Bexar County Sheriff getting threats after looking into legality of DeSantis’ Martha’s Vineyard stunt – San Antonio Current

click to enlarge On Monday, Bexar County Sheriff Javier Salazar said he believes migrants were "lured" onto the flight to Martha's Vineyard under "false pretenses," in possible violation of the law. - Jade Esteban Estrada

Jade Esteban Estrada

On Monday, Bexar County Sheriff Javier Salazar said he believes migrants were “lured” onto the flight to Martha’s Vineyard under “false pretenses,” in possible violation of the law.

The Bexar County Sheriff’s Office has stepped up security in the wake of threats made in response to Sheriff Javier Salazar’s criminal probe of Florida Gov. Ron DeSantis’ Martha’s Vineyard stunt, Vice News reports.

Since Salazar revealed his investigation Monday, BCSO has fielded threatening emails and an influx of “hateful calls” to dispatchers, Vice reports, citing a statement from an office spokesperson.

“[A]s in any instance when our office receives threats, precautionary measures will be made for safety of all personnel,” the spokesperson said.

Last week, DeSantis — a likely frontrunner for the Republican presidential nomination — chartered two flights that carried 48 Venezuelan asylum seekers out of San Antonio and stranded them in Martha’s Vineyard.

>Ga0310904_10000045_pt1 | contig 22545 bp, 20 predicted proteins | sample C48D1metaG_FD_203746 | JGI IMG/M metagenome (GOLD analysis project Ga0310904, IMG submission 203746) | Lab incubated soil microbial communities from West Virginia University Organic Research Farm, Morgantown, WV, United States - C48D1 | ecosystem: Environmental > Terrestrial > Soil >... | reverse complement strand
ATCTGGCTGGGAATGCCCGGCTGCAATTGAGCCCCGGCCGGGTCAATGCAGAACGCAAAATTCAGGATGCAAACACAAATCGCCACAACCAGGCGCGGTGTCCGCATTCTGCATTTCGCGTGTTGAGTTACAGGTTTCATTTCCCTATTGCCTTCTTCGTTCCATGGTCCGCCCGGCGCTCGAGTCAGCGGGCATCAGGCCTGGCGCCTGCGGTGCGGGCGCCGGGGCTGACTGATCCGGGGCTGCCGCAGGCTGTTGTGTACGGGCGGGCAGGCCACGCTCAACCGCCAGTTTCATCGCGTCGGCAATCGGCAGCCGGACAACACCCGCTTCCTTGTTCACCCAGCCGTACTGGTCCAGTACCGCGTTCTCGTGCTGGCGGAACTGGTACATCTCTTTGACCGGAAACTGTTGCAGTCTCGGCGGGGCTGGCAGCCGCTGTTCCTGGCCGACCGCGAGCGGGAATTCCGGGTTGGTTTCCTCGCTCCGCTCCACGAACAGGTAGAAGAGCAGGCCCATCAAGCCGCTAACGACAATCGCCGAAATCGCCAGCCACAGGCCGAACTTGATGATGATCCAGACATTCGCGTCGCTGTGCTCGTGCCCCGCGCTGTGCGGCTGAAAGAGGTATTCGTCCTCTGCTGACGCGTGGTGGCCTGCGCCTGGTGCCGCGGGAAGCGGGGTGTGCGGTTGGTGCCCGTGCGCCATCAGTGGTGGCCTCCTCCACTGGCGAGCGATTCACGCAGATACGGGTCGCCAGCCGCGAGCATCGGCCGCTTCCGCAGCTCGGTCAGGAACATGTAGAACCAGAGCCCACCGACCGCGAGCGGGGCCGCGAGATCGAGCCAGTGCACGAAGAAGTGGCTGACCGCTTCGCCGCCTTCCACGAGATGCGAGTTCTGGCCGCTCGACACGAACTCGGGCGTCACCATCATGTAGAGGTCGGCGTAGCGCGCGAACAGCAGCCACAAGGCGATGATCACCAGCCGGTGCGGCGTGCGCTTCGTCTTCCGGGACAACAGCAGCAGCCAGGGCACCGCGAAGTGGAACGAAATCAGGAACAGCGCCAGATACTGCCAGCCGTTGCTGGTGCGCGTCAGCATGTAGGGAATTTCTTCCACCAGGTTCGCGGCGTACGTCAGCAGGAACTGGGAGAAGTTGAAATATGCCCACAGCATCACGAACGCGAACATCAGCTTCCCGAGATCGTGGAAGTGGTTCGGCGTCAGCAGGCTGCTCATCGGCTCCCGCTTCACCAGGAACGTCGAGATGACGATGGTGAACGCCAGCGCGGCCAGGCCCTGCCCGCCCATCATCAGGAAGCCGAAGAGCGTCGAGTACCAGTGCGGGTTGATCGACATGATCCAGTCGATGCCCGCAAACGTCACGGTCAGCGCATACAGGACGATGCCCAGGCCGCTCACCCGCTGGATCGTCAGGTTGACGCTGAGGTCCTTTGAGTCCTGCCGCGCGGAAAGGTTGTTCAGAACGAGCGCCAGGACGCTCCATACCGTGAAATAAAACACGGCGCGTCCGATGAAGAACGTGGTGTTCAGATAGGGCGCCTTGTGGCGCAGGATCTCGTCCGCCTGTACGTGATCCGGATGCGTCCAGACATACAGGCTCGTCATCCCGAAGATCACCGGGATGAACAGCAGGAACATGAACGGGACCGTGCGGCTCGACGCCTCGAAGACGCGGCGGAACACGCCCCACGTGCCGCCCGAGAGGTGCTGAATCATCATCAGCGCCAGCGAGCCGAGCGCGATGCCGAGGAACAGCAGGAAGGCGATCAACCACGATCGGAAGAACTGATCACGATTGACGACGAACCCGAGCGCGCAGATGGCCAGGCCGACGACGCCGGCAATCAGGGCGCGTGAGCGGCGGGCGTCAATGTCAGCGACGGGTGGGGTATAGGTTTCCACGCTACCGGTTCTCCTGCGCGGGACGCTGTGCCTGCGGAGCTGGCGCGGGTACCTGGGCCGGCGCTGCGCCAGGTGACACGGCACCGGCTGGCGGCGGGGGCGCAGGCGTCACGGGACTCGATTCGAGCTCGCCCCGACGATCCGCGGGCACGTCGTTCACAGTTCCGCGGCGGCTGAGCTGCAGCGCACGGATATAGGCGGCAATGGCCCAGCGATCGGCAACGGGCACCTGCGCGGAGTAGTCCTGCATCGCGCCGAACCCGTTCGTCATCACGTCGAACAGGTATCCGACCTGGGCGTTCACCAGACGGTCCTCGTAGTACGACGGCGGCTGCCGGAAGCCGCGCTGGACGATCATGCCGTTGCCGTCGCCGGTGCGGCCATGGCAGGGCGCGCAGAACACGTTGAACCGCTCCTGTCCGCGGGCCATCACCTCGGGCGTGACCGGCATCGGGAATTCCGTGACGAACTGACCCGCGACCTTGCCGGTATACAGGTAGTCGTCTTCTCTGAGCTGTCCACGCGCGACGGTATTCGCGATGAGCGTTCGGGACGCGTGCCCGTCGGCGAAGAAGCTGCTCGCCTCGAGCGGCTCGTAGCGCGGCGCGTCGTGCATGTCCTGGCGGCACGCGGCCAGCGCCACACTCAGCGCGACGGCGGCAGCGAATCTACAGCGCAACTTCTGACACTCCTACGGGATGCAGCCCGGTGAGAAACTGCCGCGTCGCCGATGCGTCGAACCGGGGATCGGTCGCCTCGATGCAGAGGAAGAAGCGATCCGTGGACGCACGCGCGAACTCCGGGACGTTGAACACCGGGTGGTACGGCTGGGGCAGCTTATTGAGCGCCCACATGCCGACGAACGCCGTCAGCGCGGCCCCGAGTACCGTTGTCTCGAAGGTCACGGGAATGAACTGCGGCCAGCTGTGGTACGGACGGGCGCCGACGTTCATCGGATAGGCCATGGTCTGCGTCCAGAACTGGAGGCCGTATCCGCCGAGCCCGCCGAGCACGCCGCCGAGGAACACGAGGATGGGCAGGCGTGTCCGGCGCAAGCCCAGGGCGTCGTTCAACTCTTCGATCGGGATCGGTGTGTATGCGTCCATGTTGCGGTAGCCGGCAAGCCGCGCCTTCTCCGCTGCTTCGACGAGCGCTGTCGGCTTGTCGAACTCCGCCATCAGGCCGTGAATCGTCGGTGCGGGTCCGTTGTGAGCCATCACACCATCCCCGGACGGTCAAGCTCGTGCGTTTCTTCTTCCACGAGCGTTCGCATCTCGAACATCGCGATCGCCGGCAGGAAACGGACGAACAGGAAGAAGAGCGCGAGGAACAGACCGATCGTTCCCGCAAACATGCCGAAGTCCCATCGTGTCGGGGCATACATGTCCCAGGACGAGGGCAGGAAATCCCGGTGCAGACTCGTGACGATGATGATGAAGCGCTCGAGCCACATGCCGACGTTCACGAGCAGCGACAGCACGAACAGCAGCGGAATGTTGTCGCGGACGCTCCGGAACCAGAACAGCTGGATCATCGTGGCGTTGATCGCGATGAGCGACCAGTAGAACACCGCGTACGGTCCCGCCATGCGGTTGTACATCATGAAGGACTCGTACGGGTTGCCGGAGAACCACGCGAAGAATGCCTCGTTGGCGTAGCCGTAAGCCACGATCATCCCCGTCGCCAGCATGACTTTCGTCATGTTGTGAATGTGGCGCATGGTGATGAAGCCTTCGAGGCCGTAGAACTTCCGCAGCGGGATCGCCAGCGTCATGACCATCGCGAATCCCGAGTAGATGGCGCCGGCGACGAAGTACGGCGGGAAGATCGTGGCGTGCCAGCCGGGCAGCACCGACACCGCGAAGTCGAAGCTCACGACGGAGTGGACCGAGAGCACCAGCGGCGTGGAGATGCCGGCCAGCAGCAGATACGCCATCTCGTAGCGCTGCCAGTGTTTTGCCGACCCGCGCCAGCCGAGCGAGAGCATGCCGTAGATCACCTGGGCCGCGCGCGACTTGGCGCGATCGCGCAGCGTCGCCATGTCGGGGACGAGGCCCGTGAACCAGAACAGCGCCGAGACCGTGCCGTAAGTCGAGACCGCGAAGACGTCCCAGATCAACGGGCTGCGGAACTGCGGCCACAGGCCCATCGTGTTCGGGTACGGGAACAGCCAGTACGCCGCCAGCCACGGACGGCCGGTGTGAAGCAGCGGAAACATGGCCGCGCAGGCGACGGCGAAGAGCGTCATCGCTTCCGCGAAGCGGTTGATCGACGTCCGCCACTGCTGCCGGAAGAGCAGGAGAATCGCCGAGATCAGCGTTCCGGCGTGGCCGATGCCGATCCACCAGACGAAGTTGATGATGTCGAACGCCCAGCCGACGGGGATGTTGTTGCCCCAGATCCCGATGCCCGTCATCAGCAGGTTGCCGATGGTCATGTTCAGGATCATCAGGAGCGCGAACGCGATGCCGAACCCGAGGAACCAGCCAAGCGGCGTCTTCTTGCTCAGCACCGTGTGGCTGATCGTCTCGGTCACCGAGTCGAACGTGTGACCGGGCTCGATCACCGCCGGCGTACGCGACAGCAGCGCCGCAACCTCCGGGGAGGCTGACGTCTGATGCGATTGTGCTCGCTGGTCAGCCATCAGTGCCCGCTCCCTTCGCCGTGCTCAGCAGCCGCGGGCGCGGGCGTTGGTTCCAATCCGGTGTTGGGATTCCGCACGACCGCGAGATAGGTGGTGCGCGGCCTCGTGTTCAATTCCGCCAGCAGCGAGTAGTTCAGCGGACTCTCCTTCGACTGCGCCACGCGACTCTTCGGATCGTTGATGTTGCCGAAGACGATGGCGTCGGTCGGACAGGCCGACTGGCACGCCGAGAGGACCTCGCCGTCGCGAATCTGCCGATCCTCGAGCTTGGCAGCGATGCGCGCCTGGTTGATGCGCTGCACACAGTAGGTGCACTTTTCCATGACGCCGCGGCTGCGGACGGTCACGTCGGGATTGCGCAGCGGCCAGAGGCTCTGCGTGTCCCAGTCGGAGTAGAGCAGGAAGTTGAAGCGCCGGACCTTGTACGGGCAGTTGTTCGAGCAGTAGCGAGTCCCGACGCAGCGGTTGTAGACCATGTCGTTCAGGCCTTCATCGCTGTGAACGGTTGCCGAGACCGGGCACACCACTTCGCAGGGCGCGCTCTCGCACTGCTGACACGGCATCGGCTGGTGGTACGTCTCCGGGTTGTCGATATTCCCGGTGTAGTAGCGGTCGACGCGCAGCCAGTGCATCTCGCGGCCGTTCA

Salazar, a Democrat, said he opened an investigation because migrants said they were lured onto the planes under “false pretenses” that may violate the law. Some of the people transported to the East Coast resort community have told news organizations they were promised jobs and lodging.

Salazar isn’t the only person who’s questioned the legality of DeSantis’ migrant-relocation efforts.

Some migrants flown to Martha’s Vineyard filed a class action lawsuit against DeSantis and the Florida Department of Transportation. In court documents filed Tuesday in Massachusetts, those asylum seekers allege that DeSantis and his accomplices engaged in a “premeditated, fraudulent and illegal scheme centered on exploiting [the migrants] for the sole purpose of advancing their own personal, financial and political interests.”

DeSantis pushed back against criticism of the flights, saying a provision in Florida’s state budget sets aside $12 million to fund a program for transporting people unlawfully present in the U.S. However, Salazar and others argue that migrants put on the flights are here legally since they have pending asylum cases.

Florida State Sen. Jason Pizzo, a Democrat, said he’ll file a lawsuit against DeSantis to block migrant transport from Texas. The provision cited by the governor was only intended to relocate migrants out of Florida, not other states, he maintains.

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